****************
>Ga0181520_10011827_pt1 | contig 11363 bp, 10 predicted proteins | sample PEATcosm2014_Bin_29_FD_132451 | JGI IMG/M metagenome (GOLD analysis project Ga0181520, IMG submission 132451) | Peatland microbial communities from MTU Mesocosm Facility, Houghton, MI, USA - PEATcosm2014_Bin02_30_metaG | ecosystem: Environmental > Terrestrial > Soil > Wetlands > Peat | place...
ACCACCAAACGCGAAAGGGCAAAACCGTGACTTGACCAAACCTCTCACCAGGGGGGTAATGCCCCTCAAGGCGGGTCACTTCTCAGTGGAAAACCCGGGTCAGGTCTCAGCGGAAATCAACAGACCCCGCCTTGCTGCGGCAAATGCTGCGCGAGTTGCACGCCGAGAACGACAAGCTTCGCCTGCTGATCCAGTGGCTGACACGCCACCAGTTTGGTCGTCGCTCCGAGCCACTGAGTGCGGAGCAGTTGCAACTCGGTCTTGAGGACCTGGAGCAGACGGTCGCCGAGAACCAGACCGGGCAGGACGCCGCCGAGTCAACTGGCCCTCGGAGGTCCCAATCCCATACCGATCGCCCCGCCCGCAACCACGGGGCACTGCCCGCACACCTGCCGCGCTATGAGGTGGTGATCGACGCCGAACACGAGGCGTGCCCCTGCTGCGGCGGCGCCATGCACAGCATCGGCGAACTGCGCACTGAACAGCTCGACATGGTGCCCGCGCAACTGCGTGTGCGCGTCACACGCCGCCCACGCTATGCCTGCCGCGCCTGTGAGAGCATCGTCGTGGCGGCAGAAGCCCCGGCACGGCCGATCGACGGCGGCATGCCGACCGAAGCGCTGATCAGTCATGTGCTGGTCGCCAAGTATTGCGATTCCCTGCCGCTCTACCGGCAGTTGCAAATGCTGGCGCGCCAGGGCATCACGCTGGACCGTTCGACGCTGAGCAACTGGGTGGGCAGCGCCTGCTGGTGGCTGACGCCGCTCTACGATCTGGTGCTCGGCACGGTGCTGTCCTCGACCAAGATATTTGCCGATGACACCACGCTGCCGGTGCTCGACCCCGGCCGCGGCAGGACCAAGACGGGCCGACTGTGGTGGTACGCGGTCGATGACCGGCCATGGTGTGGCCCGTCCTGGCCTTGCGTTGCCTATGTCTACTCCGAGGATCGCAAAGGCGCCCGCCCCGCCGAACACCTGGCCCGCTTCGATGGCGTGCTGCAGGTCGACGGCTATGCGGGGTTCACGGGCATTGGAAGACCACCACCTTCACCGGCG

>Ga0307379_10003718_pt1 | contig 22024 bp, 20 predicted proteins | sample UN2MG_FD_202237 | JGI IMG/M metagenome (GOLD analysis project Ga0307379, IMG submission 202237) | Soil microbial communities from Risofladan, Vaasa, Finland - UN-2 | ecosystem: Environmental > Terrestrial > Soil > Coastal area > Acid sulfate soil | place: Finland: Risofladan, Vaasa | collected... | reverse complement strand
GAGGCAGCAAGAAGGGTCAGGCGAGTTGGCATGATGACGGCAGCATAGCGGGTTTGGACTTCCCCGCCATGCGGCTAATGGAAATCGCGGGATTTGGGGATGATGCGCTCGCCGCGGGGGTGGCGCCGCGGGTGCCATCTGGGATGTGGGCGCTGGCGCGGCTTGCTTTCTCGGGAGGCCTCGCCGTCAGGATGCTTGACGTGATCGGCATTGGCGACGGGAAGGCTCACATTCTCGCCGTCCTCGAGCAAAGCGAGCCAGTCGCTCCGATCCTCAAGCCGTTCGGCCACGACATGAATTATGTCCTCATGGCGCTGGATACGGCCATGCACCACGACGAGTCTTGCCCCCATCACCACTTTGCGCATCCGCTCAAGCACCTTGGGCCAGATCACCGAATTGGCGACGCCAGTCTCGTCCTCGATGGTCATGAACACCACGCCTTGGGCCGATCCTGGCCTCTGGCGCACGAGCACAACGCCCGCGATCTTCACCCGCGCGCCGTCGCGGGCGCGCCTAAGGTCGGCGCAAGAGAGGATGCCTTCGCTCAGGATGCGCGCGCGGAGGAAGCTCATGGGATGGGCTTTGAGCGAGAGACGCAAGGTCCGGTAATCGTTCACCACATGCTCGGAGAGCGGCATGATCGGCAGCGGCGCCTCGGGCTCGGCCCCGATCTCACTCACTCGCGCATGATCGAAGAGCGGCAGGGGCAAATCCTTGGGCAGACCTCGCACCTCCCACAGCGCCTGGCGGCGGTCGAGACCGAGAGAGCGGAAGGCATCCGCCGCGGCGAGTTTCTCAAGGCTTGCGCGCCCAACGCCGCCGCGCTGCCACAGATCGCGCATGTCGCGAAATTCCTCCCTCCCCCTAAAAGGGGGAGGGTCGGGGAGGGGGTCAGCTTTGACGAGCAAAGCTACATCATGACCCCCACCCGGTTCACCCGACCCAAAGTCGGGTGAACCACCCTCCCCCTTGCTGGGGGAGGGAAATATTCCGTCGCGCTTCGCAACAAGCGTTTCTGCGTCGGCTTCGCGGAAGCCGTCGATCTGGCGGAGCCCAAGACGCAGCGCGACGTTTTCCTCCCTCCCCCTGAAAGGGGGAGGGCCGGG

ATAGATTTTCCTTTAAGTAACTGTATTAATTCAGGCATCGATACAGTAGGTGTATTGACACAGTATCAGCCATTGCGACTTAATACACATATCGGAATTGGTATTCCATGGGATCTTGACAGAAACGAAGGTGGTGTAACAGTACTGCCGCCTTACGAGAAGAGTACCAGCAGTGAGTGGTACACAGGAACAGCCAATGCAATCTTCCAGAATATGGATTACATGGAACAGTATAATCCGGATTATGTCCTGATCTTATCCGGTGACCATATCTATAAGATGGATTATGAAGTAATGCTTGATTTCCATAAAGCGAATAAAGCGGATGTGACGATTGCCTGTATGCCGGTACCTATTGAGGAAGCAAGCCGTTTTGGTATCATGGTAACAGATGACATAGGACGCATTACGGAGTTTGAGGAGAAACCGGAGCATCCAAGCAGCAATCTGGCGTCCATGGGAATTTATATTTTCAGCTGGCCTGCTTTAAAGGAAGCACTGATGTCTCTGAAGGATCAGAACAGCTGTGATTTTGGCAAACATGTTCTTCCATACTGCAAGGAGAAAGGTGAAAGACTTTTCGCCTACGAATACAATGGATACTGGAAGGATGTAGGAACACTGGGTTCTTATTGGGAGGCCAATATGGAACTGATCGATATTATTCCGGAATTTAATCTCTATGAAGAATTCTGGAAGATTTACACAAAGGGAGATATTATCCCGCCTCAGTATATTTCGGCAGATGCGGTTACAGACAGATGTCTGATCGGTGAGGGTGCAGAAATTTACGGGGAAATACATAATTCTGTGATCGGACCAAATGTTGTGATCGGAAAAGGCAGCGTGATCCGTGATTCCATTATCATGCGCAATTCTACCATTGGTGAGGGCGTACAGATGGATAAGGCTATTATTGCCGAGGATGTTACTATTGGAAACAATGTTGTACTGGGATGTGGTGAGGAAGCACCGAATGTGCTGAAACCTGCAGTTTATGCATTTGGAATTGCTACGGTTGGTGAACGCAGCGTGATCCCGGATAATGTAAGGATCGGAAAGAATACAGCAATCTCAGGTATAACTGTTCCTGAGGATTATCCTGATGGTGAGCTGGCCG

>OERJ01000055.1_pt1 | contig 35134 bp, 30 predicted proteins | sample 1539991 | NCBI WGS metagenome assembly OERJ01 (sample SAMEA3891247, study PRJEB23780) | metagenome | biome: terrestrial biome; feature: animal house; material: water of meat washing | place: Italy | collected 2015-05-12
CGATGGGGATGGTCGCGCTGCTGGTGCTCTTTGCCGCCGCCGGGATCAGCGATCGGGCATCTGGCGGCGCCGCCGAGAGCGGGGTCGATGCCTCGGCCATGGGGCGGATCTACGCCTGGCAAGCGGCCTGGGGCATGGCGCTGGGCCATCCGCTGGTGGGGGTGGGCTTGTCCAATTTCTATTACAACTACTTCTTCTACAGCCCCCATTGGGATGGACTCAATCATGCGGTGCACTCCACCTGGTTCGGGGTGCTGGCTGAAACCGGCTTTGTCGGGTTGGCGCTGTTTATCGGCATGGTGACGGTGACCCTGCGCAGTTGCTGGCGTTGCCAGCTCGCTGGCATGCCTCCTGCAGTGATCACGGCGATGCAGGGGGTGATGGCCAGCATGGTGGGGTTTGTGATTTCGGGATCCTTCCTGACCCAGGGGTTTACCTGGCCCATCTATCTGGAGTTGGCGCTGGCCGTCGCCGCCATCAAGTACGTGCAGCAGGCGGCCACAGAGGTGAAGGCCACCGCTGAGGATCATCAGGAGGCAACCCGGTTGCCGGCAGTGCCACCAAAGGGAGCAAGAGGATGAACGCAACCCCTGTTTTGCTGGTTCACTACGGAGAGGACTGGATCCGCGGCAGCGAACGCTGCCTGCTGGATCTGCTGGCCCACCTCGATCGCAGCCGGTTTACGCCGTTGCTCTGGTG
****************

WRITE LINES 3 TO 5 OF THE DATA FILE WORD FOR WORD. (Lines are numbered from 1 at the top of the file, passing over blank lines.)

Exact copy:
>Ga0307379_10003718_pt1 | contig 22024 bp, 20 predicted proteins | sample UN2MG_FD_202237 | JGI IMG/M metagenome (GOLD analysis project Ga0307379, IMG submission 202237) | Soil microbial communities from Risofladan, Vaasa, Finland - UN-2 | ecosystem: Environmental > Terrestrial > Soil > Coastal area > Acid sulfate soil | place: Finland: Risofladan, Vaasa | collected... | reverse complement strand
GAGGCAGCAAGAAGGGTCAGGCGAGTTGGCATGATGACGGCAGCATAGCGGGTTTGGACTTCCCCGCCATGCGGCTAATGGAAATCGCGGGATTTGGGGATGATGCGCTCGCCGCGGGGGTGGCGCCGCGGGTGCCATCTGGGATGTGGGCGCTGGCGCGGCTTGCTTTCTCGGGAGGCCTCGCCGTCAGGATGCTTGACGTGATCGGCATTGGCGACGGGAAGGCTCACATTCTCGCCGTCCTCGAGCAAAGCGAGCCAGTCGCTCCGATCCTCAAGCCGTTCGGCCACGACATGAATTATGTCCTCATGGCGCTGGATACGGCCATGCACCACGACGAGTCTTGCCCCCATCACCACTTTGCGCATCCGCTCAAGCACCTTGGGCCAGATCACCGAATTGGCGACGCCAGTCTCGTCCTCGATGGTCATGAACACCACGCCTTGGGCCGATCCTGGCCTCTGGCGCACGAGCACAACGCCCGCGATCTTCACCCGCGCGCCGTCGCGGGCGCGCCTAAGGTCGGCGCAAGAGAGGATGCCTTCGCTCAGGATGCGCGCGCGGAGGAAGCTCATGGGATGGGCTTTGAGCGAGAGACGCAAGGTCCGGTAATCGTTCACCACATGCTCGGAGAGCGGCATGATCGGCAGCGGCGCCTCGGGCTCGGCCCCGATCTCACTCACTCGCGCATGATCGAAGAGCGGCAGGGGCAAATCCTTGGGCAGACCTCGCACCTCCCACAGCGCCTGGCGGCGGTCGAGACCGAGAGAGCGGAAGGCATCCGCCGCGGCGAGTTTCTCAAGGCTTGCGCGCCCAACGCCGCCGCGCTGCCACAGATCGCGCATGTCGCGAAATTCCTCCCTCCCCCTAAAAGGGGGAGGGTCGGGGAGGGGGTCAGCTTTGACGAGCAAAGCTACATCATGACCCCCACCCGGTTCACCCGACCCAAAGTCGGGTGAACCACCCTCCCCCTTGCTGGGGGAGGGAAATATTCCGTCGCGCTTCGCAACAAGCGTTTCTGCGTCGGCTTCGCGGAAGCCGTCGATCTGGCGGAGCCCAAGACGCAGCGCGACGTTTTCCTCCCTCCCCCTGAAAGGGGGAGGGCCGGG

ATAGATTTTCCTTTAAGTAACTGTATTAATTCAGGCATCGATACAGTAGGTGTATTGACACAGTATCAGCCATTGCGACTTAATACACATATCGGAATTGGTATTCCATGGGATCTTGACAGAAACGAAGGTGGTGTAACAGTACTGCCGCCTTACGAGAAGAGTACCAGCAGTGAGTGGTACACAGGAACAGCCAATGCAATCTTCCAGAATATGGATTACATGGAACAGTATAATCCGGATTATGTCCTGATCTTATCCGGTGACCATATCTATAAGATGGATTATGAAGTAATGCTTGATTTCCATAAAGCGAATAAAGCGGATGTGACGATTGCCTGTATGCCGGTACCTATTGAGGAAGCAAGCCGTTTTGGTATCATGGTAACAGATGACATAGGACGCATTACGGAGTTTGAGGAGAAACCGGAGCATCCAAGCAGCAATCTGGCGTCCATGGGAATTTATATTTTCAGCTGGCCTGCTTTAAAGGAAGCACTGATGTCTCTGAAGGATCAGAACAGCTGTGATTTTGGCAAACATGTTCTTCCATACTGCAAGGAGAAAGGTGAAAGACTTTTCGCCTACGAATACAATGGATACTGGAAGGATGTAGGAACACTGGGTTCTTATTGGGAGGCCAATATGGAACTGATCGATATTATTCCGGAATTTAATCTCTATGAAGAATTCTGGAAGATTTACACAAAGGGAGATATTATCCCGCCTCAGTATATTTCGGCAGATGCGGTTACAGACAGATGTCTGATCGGTGAGGGTGCAGAAATTTACGGGGAAATACATAATTCTGTGATCGGACCAAATGTTGTGATCGGAAAAGGCAGCGTGATCCGTGATTCCATTATCATGCGCAATTCTACCATTGGTGAGGGCGTACAGATGGATAAGGCTATTATTGCCGAGGATGTTACTATTGGAAACAATGTTGTACTGGGATGTGGTGAGGAAGCACCGAATGTGCTGAAACCTGCAGTTTATGCATTTGGAATTGCTACGGTTGGTGAACGCAGCGTGATCCCGGATAATGTAAGGATCGGAAAGAATACAGCAATCTCAGGTATAACTGTTCCTGAGGATTATCCTGATGGTGAGCTGGCCG